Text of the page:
MI RAZA: Racism evolves
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This summer changed my view of what it means to be Mexicana, Latina, Chicana. This is the second of three columns about my growth in this sense over the past couple months. Read the first column here.
It’s Sept. 5. I left school early because I was sick and couldn’t focus on my classes. I came home and did some homework and went to sleep. When I woke up, my mom was home with junior Jacqueline Chao (for whom we are providing housing) and told me that she would be going to the Capitol to protest with my father. I asked her why. She told me that DACA had been rescinded.
It’s been less than one year since President Donald Trump took office. He hasn’t accomplished much since then. My dad says that Trump is hateful and intolerant but on the whole doesn’t do much.
We saw this coming from the beginning. In the days after he was elected, I wrote my first blog about this exact situation occurring. I wrote about how scared people would be. I wrote about how much hate there would be.
This summer I attended a conference in Sacramento called the Chicano Latino Youth Leadership Project, or CLYLP for short. Nothing I have ever experienced has changed my view of the world or opened my eyes any more than that week at Sacramento State.
I have so much to say about this conference – so much to gush about, rant about – that I can’t say it all here. I hope you email me (at firstname.lastname@example.org) or talk to me in person with questions – I’d love to talk more about it.
For now, I’ll emphasize the pride I learned in my people, for who I am, for where I come from. I identify as Chicana – Latina and Americana – and I am proud of my roots. Chican@ is a term of empowerment. It’s also a term of resistance – resistance to the racism brown people have faced. It’s also a term of unity – not just Mexican-American, but also Salvadoran-American – not just brown power, but also black power and female power. I am proud to be Chicana.
I am also proud to be American. I wouldn’t want to live anywhere else. I have always loved that the United States is the land of hope and dreams; it’s the land of the free, home of the brave. Unfortunately, when Trump was voted into office, I was less proud.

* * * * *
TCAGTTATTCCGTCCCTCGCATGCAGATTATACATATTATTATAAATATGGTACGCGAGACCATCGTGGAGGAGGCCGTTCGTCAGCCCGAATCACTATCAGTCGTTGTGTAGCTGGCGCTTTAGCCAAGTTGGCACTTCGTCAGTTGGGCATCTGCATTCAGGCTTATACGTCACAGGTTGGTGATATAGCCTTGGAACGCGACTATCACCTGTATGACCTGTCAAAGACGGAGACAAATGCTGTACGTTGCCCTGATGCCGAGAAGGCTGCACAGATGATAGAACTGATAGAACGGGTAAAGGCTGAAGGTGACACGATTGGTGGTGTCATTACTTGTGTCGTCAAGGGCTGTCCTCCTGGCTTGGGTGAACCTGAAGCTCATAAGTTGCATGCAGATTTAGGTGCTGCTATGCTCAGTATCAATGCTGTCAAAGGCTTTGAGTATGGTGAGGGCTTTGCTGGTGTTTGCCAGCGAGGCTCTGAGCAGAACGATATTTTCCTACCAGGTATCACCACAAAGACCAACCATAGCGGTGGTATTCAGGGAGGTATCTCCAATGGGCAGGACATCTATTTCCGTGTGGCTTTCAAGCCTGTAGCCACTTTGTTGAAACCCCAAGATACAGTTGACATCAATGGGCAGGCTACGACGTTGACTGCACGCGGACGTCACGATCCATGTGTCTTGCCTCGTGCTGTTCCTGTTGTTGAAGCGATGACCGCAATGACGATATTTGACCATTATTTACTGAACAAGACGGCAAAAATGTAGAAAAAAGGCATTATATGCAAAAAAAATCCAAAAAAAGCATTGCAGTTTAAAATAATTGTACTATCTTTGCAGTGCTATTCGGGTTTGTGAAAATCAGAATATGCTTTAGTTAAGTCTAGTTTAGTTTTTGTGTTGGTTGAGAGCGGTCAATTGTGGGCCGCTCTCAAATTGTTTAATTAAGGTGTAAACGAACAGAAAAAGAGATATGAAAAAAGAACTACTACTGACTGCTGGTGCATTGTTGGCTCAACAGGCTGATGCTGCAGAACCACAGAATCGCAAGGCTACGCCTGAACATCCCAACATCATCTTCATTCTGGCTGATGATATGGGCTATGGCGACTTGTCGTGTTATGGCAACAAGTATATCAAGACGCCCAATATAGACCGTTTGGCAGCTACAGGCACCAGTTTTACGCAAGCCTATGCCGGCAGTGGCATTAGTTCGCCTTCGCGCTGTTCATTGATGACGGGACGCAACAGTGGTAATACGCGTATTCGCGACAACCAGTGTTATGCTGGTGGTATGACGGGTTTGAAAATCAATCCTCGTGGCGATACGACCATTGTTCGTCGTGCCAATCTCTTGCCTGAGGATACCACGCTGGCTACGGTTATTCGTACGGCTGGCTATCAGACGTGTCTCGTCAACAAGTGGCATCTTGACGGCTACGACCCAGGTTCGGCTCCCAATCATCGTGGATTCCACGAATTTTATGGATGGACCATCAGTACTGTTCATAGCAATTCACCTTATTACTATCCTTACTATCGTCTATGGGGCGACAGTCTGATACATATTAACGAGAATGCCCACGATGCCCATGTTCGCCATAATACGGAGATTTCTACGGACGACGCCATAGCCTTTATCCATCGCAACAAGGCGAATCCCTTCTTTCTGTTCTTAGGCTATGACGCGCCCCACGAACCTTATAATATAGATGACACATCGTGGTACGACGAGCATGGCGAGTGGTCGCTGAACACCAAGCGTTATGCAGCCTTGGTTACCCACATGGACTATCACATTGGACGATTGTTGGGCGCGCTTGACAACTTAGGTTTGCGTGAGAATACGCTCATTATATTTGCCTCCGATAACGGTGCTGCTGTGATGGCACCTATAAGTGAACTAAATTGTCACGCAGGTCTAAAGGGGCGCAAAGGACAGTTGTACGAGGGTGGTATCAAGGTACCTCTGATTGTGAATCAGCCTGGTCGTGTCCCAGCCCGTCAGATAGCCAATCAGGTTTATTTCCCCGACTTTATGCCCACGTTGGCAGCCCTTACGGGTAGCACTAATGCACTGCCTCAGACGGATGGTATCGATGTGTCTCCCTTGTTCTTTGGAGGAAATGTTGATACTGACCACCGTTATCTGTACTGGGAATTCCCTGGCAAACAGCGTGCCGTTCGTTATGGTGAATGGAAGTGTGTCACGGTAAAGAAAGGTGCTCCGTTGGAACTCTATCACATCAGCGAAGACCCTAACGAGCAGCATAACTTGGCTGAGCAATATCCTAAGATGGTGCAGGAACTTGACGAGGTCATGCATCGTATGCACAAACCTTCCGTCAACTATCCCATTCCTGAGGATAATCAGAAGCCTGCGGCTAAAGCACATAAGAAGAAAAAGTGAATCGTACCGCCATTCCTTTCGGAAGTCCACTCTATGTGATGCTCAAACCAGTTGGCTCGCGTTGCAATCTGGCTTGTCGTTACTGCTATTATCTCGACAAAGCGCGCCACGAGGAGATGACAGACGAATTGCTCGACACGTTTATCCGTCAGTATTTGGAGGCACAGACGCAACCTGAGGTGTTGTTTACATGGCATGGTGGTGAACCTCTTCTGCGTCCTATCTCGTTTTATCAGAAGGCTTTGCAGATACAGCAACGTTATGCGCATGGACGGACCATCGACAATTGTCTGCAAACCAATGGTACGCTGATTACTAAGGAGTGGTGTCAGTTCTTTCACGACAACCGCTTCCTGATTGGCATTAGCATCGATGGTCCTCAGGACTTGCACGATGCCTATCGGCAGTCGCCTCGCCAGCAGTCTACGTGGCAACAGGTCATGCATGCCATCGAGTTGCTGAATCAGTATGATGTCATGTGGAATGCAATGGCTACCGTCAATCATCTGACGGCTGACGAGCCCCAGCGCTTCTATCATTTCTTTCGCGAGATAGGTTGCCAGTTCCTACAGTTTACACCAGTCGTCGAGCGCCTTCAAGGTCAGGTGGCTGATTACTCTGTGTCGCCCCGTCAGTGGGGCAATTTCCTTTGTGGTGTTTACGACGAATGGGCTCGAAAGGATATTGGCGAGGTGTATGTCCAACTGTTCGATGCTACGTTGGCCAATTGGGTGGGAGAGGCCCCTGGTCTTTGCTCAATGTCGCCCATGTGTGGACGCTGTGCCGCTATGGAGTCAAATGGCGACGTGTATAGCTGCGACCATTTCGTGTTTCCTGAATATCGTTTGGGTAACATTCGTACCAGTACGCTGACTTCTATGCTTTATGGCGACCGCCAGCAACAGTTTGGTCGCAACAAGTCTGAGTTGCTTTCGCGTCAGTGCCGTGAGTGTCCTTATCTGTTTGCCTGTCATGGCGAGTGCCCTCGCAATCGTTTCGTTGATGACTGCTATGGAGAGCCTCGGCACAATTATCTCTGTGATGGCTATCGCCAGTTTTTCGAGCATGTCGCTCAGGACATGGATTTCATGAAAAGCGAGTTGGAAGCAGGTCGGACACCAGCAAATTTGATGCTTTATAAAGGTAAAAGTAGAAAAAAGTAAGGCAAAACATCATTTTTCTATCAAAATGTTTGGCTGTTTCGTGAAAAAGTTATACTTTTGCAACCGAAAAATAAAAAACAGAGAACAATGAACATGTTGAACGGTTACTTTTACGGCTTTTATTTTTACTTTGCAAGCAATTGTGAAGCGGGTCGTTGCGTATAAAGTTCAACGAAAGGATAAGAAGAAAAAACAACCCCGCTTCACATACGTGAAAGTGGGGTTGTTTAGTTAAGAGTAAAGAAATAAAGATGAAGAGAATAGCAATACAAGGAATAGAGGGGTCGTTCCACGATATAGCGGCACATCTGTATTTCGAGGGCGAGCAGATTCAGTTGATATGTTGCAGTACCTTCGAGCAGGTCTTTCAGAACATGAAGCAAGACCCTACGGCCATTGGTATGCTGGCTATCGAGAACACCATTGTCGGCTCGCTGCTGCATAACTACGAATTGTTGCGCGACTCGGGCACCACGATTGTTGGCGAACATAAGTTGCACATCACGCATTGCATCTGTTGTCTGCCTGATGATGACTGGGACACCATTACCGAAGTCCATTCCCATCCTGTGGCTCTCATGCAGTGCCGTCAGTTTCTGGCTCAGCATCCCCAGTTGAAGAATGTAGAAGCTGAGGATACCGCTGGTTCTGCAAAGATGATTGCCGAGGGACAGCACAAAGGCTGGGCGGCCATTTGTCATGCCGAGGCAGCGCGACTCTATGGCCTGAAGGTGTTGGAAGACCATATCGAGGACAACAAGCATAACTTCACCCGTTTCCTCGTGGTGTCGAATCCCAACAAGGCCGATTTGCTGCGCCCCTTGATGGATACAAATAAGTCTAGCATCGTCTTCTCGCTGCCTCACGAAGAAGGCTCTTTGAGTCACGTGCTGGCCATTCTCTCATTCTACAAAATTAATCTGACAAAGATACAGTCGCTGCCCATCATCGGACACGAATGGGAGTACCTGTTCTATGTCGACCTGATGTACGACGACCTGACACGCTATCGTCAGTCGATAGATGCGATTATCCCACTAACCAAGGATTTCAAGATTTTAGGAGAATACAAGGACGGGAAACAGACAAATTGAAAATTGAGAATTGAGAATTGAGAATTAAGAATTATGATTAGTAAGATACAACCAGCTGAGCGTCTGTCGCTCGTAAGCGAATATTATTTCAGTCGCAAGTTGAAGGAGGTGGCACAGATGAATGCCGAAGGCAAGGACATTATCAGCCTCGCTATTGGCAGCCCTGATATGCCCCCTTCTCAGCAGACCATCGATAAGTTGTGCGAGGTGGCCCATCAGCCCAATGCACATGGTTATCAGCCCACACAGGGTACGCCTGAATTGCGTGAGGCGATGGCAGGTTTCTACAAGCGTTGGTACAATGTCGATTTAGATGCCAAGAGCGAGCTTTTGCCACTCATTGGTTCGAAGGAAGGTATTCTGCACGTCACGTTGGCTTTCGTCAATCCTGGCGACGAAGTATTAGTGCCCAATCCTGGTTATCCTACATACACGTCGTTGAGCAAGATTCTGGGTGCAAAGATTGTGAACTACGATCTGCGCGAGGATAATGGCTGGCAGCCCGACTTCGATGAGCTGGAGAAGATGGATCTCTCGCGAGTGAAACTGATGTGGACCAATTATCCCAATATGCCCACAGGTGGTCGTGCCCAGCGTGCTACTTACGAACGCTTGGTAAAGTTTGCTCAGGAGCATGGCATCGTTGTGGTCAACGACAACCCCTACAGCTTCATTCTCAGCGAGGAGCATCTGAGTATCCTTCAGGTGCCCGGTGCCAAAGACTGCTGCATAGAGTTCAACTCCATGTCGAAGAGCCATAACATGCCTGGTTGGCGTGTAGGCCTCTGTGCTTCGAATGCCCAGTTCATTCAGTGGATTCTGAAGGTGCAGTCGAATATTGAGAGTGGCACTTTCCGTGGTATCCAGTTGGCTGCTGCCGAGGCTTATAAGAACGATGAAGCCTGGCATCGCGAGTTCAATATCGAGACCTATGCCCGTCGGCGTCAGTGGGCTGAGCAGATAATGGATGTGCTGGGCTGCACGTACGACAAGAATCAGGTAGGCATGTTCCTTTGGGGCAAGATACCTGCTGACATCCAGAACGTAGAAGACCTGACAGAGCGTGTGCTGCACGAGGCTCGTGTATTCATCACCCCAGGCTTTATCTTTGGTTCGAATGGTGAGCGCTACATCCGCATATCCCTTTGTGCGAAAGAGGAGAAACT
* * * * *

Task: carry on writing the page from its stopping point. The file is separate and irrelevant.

I was not so proud that when people thought of the United States, they thought of institutional racism – the easiest to mask, the easiest to hide behind. It’s a coward’s racism.
A few months ago I was in the car with my mom and we were listening to NPR. We were probably listening to Latino USA, and the podcast was about these churches in the Northeast that are harboring undocumented people and trying to get them across the Canadian border. I almost started bawling right there and then. America has always been the place to be; the fact that people were escaping to Canada was devastating.
Now DACA recipients are being told to flee. They gave their information to the government, and now they could be tracked down and deported.
So the day after Labor Day, Trump announced that he is taking away protections granted to children who came here by no fault of their own and who have been working and helping the economy for years. Most of these people don’t remember what their home country was like – the United States is their home, and it has been for their whole lives. Well, these people aren’t going quietly. Chican@s all over the country will not let them go quietly. Neither will I.
Here’s another tidbit from CLYLP: racism evolves. I have heard countless times that the United States is no longer racist, that racism doesn’t exist here anymore. Well, if racism means segregation of public school, if it means lynchings and disappearances, then, yes, it’s mostly gone.
But the fact is that racism looks different now than it did a century ago. Racism looks like people using the term “illegal alien.” A person cannot be illegal. The term “alien” is dehumanizing. By using the term “alien” you are demonizing, villainizing immigrants.
Racism looks like the United States voting a white supremacist into office, despite all the disgusting things he’s said about and done to women. That doesn’t reflect on Trump. That reflects on the society in which we live. That is the reality of the situation.
Trump’s decision to redact DACA – that’s his choice. How did his signature get so powerful? Look around. That was our choice.
This poem is not a positive one. I’m really angry. I didn’t write the poem today. At the moment I can’t remember when I wrote it. Some of this poem is in Spanish. I trust you, reader, to be able to handle that.
What is Aztlán? Aztlán is the legendary homeland of one sect of the Aztecs, the Mexica. Legend states that Aztlán was due north of Lake Texcoco, and many speculate that Aztlán was in the modern-day southwestern United States. Aztlán had a major place in the Chican@ Movement of the ’60s and ’70s, as Chican@s claimed this land as their ancestral homeland, and that they, therefore, had a right to be here.
They’re painting Aztlán.
Now it’s a pearly white.
It almost glows.
¿Como se creen?
Piensan que con pintar nuestra sociedad,
Esta es nuestra tierra –
Y estamos aquí para siempre,
Because we are here to stay.
Don’t let them whitewash our paradise.
No les dejes pintar Aztlán blanco.
—By Gabi Alvarado